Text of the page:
I found with my 'Roebucker' that when I tried the greatest power eyepiece, and the Barlow 2x, the problem wasn't focus; but low light to the eye. Is the image still 'bright' at max magnification?

My understanding is that the same amount of light is coming through the eyepiece at all magnifications for a particular object, assuming the entire object still fits in the field of view. However, the light is being spread over a larger area of your eye and will therefore appear dimmer as magnification is increased.

Rich

Glom
2003-May-20, 02:36 PM
Cheers, kpi.

Grey
2003-May-20, 02:43 PM
Good. What is it?

It's the central region of the diffraction pattern of the stellar image (even though it might be a point object, you see it as a disk due to diffraction; this is caused by the finite size of the telescope). At the point where the Airy discs (or disks :) ) of nearby objects begin to overlap, there's simply no way to resolve them, regardless of how good your optics or how steady the atmosphere that night. You're limited by the diffraction effects of light.

http://www.mellesgriot.com/glossary/wordlist/glossarydetails.asp?wID=253
http://astro.isi.edu/notes/magnify.html

Glom
2003-May-20, 02:45 PM
If the inside of your telescope is shiny, can you get interference patterns?

Dickenmeyer
2003-May-20, 11:48 PM
What are your high power eyepieces? Perhaps they are too high power for your aperture.Yeah, I thought about that but the highest power I used that night was a 6.4mm super plossl which yields 127X on my scope. Or actually 254X because I had the barlow in, but using the 50X per inch of aperture rule of thumb I should be good up to about 400X in steady seeing so even with a little upper atmosphere turbulence 250X shouldn't have been that bad. This isn't a department store trash scope, the optics are pretty good. I may not have been patient enough though, by the time I worked my way down (or up) to the 6.4mm it was pretty late and I was hopping around a little to Jupiter and Coma Berenices and things.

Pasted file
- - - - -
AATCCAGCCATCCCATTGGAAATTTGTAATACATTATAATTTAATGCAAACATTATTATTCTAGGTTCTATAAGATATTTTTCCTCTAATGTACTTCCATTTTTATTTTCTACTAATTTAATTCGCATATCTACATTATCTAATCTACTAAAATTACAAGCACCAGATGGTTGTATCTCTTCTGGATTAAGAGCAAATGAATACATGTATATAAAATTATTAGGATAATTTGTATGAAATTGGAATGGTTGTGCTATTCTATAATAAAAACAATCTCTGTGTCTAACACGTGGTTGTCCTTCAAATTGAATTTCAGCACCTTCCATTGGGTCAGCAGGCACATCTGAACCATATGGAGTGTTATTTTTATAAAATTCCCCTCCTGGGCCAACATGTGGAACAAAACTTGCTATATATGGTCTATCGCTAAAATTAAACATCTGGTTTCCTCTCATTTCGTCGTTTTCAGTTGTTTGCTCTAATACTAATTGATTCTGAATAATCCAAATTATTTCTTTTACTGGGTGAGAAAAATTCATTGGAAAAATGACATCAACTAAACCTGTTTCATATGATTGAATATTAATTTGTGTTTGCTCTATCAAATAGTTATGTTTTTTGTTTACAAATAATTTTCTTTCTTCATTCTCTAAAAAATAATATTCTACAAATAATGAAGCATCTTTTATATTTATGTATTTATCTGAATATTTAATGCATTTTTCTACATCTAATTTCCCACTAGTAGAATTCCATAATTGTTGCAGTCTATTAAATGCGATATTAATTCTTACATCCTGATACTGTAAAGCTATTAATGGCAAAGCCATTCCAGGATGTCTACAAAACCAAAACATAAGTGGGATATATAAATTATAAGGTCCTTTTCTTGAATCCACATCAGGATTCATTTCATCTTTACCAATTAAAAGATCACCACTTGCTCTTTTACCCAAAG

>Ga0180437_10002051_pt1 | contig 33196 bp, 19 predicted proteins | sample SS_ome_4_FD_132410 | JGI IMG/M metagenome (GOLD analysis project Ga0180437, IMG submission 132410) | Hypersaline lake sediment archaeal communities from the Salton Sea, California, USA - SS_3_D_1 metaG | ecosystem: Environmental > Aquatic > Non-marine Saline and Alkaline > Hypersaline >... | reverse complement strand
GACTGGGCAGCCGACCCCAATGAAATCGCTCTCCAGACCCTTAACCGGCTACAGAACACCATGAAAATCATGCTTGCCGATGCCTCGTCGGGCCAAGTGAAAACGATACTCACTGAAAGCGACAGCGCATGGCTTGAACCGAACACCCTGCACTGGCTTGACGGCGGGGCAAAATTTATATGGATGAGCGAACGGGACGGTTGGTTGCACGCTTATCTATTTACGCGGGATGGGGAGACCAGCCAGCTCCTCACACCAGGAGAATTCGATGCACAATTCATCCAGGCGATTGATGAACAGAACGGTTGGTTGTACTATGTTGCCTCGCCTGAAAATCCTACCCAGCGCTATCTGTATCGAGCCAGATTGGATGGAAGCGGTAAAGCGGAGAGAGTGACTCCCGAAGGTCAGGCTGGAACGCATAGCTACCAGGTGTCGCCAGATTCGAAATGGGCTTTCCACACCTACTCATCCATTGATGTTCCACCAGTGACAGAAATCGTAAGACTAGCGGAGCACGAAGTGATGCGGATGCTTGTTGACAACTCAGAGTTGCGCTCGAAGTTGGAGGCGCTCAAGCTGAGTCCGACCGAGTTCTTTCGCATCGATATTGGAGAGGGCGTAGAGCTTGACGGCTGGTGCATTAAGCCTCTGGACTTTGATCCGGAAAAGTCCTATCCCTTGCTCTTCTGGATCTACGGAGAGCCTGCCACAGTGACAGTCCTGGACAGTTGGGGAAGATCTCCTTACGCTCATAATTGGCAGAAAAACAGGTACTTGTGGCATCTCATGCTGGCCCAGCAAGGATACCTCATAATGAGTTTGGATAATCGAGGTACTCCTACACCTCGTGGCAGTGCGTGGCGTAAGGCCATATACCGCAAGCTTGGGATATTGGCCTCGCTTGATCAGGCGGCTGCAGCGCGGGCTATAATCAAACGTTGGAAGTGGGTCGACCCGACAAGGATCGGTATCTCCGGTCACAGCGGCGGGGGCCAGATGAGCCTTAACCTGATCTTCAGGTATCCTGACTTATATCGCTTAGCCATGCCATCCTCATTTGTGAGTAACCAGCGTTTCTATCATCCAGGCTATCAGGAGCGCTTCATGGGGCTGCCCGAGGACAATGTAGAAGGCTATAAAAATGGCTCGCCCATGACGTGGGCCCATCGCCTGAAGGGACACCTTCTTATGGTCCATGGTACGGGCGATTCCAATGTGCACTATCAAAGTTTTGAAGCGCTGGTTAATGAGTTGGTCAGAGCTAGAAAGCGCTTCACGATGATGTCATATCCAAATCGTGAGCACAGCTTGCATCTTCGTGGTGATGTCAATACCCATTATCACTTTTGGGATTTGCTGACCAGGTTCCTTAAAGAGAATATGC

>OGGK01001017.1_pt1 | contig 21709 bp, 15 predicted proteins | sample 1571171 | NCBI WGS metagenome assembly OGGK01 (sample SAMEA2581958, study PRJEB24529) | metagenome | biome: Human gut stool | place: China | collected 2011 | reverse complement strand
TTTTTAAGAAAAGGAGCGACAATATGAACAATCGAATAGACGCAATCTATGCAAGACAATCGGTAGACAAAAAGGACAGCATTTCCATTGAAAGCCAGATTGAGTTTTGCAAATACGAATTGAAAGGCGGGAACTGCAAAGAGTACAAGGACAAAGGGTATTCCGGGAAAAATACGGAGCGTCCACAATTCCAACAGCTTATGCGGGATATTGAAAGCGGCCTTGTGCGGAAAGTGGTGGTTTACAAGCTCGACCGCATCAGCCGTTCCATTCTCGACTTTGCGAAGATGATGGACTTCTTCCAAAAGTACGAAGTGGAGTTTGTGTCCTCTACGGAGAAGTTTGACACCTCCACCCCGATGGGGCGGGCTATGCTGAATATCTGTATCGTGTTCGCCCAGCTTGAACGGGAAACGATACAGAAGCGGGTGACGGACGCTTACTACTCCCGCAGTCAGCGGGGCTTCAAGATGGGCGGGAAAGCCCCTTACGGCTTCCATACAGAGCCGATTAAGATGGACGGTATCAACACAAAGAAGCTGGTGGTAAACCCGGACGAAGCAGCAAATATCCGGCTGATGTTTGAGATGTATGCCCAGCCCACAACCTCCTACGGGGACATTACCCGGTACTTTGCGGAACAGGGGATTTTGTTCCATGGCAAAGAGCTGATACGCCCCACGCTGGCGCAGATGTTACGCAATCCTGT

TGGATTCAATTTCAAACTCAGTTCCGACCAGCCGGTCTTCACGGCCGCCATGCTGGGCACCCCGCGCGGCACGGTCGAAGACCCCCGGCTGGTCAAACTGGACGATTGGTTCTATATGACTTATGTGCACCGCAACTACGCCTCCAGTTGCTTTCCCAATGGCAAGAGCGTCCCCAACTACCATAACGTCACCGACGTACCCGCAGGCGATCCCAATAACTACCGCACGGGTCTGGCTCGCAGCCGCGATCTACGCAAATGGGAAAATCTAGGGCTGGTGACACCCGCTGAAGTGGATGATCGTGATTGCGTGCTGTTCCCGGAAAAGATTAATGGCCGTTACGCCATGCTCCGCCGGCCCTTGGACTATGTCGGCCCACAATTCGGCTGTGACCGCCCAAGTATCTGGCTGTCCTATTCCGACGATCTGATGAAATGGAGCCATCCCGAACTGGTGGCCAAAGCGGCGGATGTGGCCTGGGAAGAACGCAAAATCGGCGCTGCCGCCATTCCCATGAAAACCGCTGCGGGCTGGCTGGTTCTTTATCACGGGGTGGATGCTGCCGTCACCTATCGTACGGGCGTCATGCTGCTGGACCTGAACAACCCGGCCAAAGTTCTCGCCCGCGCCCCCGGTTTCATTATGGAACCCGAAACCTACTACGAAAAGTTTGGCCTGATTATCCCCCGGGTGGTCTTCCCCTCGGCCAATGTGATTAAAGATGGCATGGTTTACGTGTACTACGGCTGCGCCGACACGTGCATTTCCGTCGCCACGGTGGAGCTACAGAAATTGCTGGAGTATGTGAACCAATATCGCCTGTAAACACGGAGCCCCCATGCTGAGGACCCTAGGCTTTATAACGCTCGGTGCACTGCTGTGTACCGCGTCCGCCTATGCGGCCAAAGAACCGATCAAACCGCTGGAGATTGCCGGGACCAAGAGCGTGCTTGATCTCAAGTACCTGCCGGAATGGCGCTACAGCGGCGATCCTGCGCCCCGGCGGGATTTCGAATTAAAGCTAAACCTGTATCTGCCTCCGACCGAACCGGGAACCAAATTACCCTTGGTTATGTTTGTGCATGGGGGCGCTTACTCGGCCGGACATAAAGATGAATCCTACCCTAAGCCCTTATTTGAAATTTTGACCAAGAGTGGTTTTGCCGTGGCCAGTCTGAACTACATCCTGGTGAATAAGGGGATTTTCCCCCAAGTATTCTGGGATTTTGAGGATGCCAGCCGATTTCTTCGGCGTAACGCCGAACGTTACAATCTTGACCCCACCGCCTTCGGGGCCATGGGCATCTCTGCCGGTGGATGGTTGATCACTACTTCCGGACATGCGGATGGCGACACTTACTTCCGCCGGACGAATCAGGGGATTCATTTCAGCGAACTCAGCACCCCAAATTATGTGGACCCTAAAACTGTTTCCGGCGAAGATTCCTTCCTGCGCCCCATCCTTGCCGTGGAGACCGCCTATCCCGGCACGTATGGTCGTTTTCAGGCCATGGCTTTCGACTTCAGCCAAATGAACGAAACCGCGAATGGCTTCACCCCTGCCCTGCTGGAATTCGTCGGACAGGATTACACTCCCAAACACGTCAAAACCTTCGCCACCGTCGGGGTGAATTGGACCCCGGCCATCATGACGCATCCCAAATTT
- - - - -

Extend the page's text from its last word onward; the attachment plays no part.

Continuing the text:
Hale_Bopp
2003-May-21, 12:20 AM
Here's a thougth...did you let the telescope cool down? A warm telescope can have bad seeing due to the heat currents and radiational cooling going on inside. It's similar the the "heat waves" you see in the summer coming of hot asphalt. You might think they would be too small to see, but remember, you are magnifying them 254x! I frequently see them in my telescope at 50x early in the evening if it has not cooled down to air temperature.

I don't know how long the Meade 8" LXD55 takes to cool, but it is probably about 45 minutes depending on temperature difference.

Rob

Dickenmeyer
2003-May-21, 04:09 AM
Here's a thougth...did you let the telescope cool down? A warm telescope can have bad seeing due to the heat currents and radiational cooling going on inside. It's similar the the "heat waves" you see in the summer coming of hot asphalt. You might think they would be too small to see, but remember, you are magnifying them 254x! I frequently see them in my telescope at 50x early in the evening if it has not cooled down to air temperature.

I don't know how long the Meade 8" LXD55 takes to cool, but it is probably about 45 minutes depending on temperature difference.

Rob
Rob you may be on to something. My scope was plenty cooled down, it had been out over an hour before I couldn't get it to focus BUT I had it out in the driveway looking down the street over half a dozen houses (because that's where I could see the moon best) and I know roofs shed heat like crazy. Couple that with me being tired and impatient by that time (after 11:00 local) and it's no wonder I couldn't get a good focus. Regarding bigger knobs though, would the bigger diameter help with fine focusing? Or do some people just like big knobs better than the factory set?